Stanford, CA (Scicasts) — The first large-scale, comprehensive analysis of the genomic diversity of Mexico — led by researchers at the Stanford University School of Medicine, the University of California-San Francisco and the Mexican National Institute of Genomic Medicine — has identified a dazzling mosaic of genotypes and population substructures across the country.
Bethesda, MD (Scicasts) — Most of the genetic risk for autism comes from versions of genes that are common in the population rather than from rare variants or spontaneous glitches, researchers funded by the National Institutes of Health have found. Heritability also outweighed other risk factors in this largest study of its kind to date.
Manhattan, KS (Scicasts) — Ultrafast X-ray laser research led by Kansas State University has provided scientists with a snapshot of a fundamental molecular phenomenon. The finding sheds new light on microscopic electron motion in molecules.
New York, NY (Scicasts) — Evidence from human famines and animal studies suggests that starvation can affect the health of descendants of famished individuals. But how such an acquired trait might be transmitted from one generation to the next has not been clear.
Oak Ridge, TN (Scicasts) — Neutron scattering research at the Department of Energy's Oak Ridge National Laboratory has revealed clear structural differences in the normal and pathological forms of a protein involved in Huntington's disease.
New York, NY (Scicasts) — Columbia University Medical Center (CUMC) researchers have created a way to develop personalized gene therapies for patients with retinitis pigmentosa (RP), a leading cause of vision loss.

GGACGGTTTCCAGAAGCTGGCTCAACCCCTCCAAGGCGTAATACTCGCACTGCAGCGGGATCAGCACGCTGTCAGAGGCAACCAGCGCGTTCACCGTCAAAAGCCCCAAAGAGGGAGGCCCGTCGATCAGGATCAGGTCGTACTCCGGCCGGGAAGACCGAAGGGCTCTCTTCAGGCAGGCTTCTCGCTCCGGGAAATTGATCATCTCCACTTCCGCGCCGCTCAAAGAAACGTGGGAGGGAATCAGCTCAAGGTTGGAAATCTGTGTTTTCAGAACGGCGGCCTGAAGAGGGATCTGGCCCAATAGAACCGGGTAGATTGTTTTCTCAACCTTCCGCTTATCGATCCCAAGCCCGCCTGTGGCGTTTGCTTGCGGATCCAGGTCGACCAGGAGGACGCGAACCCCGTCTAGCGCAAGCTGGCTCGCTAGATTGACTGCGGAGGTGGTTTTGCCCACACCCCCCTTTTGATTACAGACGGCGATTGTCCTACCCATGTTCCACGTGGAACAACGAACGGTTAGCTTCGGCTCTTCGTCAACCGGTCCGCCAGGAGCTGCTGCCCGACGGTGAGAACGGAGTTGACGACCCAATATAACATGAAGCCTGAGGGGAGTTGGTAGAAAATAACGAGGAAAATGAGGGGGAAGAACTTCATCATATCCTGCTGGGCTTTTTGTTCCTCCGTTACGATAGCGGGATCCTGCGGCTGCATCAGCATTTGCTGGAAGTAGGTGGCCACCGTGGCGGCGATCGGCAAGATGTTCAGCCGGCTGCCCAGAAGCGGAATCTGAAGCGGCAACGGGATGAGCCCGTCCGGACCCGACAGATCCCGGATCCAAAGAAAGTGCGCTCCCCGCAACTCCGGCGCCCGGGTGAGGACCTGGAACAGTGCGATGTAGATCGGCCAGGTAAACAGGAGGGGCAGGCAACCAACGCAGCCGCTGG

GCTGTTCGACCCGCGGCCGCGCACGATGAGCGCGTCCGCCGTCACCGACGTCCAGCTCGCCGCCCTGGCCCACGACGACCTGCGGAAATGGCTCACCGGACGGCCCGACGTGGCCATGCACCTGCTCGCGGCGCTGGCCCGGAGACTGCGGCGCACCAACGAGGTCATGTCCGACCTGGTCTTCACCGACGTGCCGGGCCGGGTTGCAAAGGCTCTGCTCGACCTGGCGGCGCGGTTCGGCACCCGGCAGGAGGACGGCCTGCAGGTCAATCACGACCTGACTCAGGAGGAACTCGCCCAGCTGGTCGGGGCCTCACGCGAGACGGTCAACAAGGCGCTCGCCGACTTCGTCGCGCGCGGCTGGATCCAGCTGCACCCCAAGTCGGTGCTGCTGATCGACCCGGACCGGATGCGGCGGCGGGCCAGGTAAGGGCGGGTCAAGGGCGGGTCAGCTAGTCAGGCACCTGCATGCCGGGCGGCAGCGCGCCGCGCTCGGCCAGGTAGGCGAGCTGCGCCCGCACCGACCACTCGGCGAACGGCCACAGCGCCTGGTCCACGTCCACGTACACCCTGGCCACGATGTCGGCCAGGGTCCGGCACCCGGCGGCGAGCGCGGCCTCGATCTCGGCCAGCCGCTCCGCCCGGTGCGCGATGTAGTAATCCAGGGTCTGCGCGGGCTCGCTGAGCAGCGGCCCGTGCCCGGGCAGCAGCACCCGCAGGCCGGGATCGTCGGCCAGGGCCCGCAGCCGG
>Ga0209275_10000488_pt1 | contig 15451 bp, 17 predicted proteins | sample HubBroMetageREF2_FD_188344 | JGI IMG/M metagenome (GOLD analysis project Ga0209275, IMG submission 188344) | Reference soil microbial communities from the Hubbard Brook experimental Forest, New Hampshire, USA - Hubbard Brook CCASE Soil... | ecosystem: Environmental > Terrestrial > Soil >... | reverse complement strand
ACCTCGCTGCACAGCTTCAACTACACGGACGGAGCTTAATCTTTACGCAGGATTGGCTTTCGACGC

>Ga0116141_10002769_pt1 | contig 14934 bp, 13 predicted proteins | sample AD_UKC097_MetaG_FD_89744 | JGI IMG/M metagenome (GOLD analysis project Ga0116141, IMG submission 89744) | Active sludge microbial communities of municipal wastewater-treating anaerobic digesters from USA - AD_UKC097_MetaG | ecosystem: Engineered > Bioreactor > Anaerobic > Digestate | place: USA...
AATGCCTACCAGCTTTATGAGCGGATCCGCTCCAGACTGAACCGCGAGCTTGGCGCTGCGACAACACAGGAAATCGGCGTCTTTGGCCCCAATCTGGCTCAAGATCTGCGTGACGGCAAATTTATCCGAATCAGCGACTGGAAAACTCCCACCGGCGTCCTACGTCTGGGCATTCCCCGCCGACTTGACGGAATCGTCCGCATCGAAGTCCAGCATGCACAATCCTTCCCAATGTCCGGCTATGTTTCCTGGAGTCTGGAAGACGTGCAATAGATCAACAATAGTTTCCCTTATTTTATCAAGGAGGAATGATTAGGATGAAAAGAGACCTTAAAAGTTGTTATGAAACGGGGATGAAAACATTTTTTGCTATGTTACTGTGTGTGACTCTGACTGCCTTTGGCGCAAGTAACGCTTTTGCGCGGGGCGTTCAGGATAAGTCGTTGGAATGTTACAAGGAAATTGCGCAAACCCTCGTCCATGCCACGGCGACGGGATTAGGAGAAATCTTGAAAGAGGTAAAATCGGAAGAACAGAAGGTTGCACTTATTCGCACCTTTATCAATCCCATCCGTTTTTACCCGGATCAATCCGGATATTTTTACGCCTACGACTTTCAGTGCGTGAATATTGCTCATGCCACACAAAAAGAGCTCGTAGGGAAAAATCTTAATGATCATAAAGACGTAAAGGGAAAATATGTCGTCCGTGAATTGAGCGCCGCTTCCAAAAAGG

Leicester, UK (Scicasts) — An international team of researchers, led by the University of Leicester, has solved a long-standing mystery in biology, by identifying the molecular structure of a vital biological chemical. The debate – which has raged within the scientific community for years – boils down to something as simple as a hydrogen atom: is it there, or is it not?
New York, NY (Scicasts) — Key genetic variants may affect how cancer patients respond to radiation treatments, according to a study published this week in Nature Genetics.
Mainz, Germany (Scicasts) — Physicists of Johannes Gutenberg University Mainz (JGU) and the Graduate School of Excellence "Materials Science in Mainz" (MAINZ) have been able with the aid of computer simulations to confirm and explain a mechanism by which two knots on a DNA strand can interchange their positions.
Hinxton, UK (Scicasts) — Researchers have exploited a natural experiment created by our use of insecticides to show that large regions of DNA can move between the two types of mosquito that are most important in spread of malaria.
Santa Barbara, CA (Scicasts) — The functional organization of the central nervous system depends upon a precise architecture and connectivity of distinct types of neurons. Multiple cell types are present within any brain structure, but the rules governing their positioning, and the molecular mechanisms mediating those rules, have been relatively unexplored.
Oxford, UK (Scicasts) — Computer analysis of photographs could help doctors diagnose which condition a child with a rare genetic disorder has, say Oxford University researchers.
Salt Lake City, UT (Scicasts) — Only 15% of patients with squamous cell lung cancer – the second most common lung cancer – survive five years past diagnosis. Little is understood about how the deadly disease arises, preventing development of targeted therapies that could serve as a second line of defence once standard chemotherapy regimens fail.
Copenhagen, Denmark (Scicasts) — New Danish genetics research explains the high incidence of type 2 diabetes in the Greenlandic population. The findings have just been published in the scientific journal Nature.
Hinxton, UK (Scicasts) — Researchers have deduced essential biological and genetic information from the genome sequence of the whipworm, an intestinal parasitic worm that infects hundreds of millions of people in developing countries. This information acts as the foundation for the development of new strategies and treatments against this debilitating parasite.